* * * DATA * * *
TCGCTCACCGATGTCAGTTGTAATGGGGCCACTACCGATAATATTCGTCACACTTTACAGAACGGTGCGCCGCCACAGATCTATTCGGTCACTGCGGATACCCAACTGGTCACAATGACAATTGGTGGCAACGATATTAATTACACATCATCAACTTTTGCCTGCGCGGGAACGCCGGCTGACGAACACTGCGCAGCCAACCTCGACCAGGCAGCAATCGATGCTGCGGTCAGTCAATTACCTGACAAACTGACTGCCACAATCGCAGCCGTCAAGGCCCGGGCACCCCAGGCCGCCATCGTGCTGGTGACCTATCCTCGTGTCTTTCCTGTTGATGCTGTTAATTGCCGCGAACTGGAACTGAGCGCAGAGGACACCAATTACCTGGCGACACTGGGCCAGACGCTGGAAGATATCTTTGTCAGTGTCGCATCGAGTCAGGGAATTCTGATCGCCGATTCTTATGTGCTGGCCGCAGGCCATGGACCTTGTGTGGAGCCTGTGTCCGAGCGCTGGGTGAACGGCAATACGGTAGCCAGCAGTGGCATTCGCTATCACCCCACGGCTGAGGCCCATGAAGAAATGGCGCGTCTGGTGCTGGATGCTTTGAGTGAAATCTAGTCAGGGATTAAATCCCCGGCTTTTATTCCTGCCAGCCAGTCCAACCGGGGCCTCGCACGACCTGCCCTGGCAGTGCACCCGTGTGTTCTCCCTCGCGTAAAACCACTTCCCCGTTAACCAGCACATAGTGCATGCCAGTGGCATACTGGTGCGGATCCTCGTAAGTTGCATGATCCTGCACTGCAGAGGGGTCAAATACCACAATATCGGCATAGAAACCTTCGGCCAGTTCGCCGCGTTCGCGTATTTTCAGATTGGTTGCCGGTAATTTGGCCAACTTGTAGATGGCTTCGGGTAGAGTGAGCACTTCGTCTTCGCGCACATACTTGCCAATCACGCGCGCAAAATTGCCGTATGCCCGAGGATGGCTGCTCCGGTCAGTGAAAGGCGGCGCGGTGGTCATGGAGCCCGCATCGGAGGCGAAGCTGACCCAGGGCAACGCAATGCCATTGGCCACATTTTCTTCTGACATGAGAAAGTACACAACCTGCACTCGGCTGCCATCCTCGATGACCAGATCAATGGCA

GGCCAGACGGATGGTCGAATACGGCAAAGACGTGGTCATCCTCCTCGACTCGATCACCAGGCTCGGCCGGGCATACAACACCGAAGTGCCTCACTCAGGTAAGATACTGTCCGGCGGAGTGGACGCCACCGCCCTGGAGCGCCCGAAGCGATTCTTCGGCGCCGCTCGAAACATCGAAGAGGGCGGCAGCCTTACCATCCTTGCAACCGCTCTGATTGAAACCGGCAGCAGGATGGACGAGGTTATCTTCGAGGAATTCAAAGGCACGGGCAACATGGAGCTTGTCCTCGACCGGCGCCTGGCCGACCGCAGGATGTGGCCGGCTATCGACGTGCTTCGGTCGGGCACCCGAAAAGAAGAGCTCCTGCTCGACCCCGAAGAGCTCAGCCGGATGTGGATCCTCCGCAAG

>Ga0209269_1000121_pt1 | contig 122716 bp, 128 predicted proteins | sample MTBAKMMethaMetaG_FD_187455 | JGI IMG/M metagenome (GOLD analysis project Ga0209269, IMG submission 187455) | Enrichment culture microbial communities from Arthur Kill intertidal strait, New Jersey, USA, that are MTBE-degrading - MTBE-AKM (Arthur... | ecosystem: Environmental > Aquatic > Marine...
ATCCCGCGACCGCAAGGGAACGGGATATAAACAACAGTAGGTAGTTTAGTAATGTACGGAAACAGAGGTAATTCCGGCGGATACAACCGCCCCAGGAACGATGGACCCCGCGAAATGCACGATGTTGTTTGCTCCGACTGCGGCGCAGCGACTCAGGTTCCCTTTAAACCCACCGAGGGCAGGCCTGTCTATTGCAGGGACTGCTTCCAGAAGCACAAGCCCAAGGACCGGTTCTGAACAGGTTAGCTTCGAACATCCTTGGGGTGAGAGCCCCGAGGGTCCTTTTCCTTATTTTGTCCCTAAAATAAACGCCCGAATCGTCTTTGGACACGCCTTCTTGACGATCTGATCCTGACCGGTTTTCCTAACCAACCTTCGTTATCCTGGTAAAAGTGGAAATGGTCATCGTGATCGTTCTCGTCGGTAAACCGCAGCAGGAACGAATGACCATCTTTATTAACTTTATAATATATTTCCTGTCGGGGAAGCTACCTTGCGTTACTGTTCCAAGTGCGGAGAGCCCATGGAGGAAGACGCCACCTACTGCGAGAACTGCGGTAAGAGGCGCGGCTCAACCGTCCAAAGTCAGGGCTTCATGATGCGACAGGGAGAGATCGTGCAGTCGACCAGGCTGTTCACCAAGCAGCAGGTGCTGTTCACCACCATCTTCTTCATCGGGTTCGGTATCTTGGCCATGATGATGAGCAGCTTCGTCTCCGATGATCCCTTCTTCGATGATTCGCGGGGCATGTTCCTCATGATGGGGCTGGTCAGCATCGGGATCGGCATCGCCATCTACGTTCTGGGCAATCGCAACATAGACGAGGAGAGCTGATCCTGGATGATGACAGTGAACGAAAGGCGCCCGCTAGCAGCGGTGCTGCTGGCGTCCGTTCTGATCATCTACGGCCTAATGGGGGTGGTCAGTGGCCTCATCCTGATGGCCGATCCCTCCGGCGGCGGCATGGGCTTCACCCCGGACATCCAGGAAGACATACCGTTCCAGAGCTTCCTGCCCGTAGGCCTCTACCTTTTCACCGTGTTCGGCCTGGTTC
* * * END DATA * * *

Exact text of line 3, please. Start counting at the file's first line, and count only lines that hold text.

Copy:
>Ga0209269_1000121_pt1 | contig 122716 bp, 128 predicted proteins | sample MTBAKMMethaMetaG_FD_187455 | JGI IMG/M metagenome (GOLD analysis project Ga0209269, IMG submission 187455) | Enrichment culture microbial communities from Arthur Kill intertidal strait, New Jersey, USA, that are MTBE-degrading - MTBE-AKM (Arthur... | ecosystem: Environmental > Aquatic > Marine...